This text is part of:
Table of Contents:
 date. That was all. I put my hand over my face and wept like a girl. They were hastily written, those simple records; but how ominous and how graphic! Could any eloquence have so faithfully portrayed the condition of a plague-stricken city! Shingles for tombstones — no time for marble; for the chisel, a pencil — hastily used: and away — away — away — for dear, dear life! Poor cowardly relatives, make haste — make haste, or the shingle may yet mark where your timid corpses lie! Away! away! away! With tears streaming down my face — no sound, save the sighing of the winds, and the grass and the leaves — no grasshopper, even, and no bird, to tell me that there was life still astir — I slowly, slowly, moved over to the opposite corner of the burying-ground. Sixty--seventy--eighty--eighty-one--two! An open grave! I stopped my enumeration, and went over to it. I was sick and tired, and could count the red graves no longer. I expected to see a coffin at the bottom of the grave; but it was empty. I looked again, and suddenly uttered an exclamation of delight. I seized the shovel, and jumped down into the open grave. I know that the reader will laugh at me — I know that some of you will think that I was mad; but I never before experienced a keener thrill of pleasure, never felt so sudden a love for any living thing, as when I saw, at the bottom of the open grave, and jumped into it to rescue — a mouse! Yes, it was a poor little mouse, that, by some mischance, had fallen into the open grave. I do n't feel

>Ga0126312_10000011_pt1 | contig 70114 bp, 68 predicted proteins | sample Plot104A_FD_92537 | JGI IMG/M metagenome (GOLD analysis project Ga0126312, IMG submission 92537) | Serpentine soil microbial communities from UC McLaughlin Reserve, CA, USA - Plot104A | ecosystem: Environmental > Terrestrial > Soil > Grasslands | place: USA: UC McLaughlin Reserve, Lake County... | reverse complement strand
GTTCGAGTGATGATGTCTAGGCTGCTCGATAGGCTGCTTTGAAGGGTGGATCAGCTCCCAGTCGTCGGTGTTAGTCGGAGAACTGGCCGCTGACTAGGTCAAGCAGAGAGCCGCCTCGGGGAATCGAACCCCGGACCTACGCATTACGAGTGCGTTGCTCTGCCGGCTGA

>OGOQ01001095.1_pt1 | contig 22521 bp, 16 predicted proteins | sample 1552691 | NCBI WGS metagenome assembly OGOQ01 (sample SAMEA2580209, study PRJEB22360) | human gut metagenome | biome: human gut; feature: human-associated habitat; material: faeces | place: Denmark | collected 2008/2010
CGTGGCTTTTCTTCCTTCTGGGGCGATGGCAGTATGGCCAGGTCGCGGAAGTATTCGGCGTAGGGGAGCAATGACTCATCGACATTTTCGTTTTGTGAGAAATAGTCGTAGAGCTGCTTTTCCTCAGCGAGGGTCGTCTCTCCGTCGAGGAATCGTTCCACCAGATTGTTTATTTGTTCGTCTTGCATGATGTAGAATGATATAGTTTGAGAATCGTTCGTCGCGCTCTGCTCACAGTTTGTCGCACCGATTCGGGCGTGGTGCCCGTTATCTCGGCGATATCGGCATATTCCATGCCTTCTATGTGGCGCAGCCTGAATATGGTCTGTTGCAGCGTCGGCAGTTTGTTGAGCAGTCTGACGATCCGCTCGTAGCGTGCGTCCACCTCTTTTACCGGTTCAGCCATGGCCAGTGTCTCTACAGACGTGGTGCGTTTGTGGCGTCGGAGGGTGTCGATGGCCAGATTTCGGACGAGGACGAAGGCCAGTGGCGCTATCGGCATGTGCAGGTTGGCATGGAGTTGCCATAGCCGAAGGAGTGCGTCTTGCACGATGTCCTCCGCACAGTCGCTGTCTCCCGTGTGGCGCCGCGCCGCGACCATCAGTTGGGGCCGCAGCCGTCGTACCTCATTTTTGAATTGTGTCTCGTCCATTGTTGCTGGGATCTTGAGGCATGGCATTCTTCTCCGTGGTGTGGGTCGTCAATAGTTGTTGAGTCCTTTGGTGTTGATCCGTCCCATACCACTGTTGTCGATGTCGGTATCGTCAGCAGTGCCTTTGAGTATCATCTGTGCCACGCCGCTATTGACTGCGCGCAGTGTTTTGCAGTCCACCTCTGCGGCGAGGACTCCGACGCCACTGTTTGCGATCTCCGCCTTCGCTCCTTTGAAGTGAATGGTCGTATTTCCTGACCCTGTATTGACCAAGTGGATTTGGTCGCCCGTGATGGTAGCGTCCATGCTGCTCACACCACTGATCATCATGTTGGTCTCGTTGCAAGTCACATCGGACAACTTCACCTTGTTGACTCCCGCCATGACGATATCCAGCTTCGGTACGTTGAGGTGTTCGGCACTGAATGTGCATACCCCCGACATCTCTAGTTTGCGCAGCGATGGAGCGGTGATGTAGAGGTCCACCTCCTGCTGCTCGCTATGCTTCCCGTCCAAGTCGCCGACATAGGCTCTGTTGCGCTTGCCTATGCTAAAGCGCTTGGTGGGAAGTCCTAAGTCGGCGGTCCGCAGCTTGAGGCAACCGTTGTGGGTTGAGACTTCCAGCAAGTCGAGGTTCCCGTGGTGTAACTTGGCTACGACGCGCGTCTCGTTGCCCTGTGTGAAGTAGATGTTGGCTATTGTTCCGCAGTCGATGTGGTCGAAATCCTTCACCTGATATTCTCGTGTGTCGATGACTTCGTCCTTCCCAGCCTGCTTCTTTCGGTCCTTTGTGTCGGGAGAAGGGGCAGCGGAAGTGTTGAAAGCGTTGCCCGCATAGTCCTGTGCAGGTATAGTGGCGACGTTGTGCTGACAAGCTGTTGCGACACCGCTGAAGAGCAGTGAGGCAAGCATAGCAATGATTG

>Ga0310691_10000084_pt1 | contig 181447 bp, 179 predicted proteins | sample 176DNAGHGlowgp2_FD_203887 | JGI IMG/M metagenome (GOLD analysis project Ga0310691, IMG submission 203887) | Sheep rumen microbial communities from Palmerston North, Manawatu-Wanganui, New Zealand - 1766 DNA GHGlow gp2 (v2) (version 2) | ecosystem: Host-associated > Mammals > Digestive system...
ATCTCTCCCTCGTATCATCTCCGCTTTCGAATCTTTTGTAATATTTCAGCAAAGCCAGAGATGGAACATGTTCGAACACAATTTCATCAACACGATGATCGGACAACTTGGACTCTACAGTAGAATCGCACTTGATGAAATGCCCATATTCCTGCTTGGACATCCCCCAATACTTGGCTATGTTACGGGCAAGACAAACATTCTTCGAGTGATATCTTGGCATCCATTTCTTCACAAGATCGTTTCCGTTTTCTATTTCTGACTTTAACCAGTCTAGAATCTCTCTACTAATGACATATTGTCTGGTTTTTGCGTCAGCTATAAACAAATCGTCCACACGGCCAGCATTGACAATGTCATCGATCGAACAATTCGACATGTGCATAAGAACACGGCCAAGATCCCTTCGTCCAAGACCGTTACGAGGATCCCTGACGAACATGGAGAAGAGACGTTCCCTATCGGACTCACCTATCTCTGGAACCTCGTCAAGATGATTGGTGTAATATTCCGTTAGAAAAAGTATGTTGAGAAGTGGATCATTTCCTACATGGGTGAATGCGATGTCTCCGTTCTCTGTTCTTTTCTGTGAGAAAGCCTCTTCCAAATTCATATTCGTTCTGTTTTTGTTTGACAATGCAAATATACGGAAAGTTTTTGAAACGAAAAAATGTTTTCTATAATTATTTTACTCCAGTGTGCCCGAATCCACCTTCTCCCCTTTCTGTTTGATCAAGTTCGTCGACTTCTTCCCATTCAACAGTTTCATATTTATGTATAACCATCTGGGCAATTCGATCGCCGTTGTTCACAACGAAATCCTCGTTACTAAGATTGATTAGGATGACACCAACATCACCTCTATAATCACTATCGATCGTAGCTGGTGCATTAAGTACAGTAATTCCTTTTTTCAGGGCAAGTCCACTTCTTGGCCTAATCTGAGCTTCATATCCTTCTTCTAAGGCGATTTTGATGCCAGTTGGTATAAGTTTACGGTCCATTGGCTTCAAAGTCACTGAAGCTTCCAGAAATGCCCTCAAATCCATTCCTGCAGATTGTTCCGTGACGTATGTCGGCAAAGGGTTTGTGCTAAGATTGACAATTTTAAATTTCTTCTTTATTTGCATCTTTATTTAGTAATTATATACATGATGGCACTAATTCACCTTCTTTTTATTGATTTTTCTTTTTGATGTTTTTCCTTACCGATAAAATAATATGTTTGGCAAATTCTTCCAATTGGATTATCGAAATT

This work is licensed under a Creative Commons Attribution-ShareAlike 3.0 United States License.
An XML version of this text is available for download, with the additional restriction that you offer Perseus any modifications you make. Perseus provides credit for all accepted changes, storing new additions in a versioning system.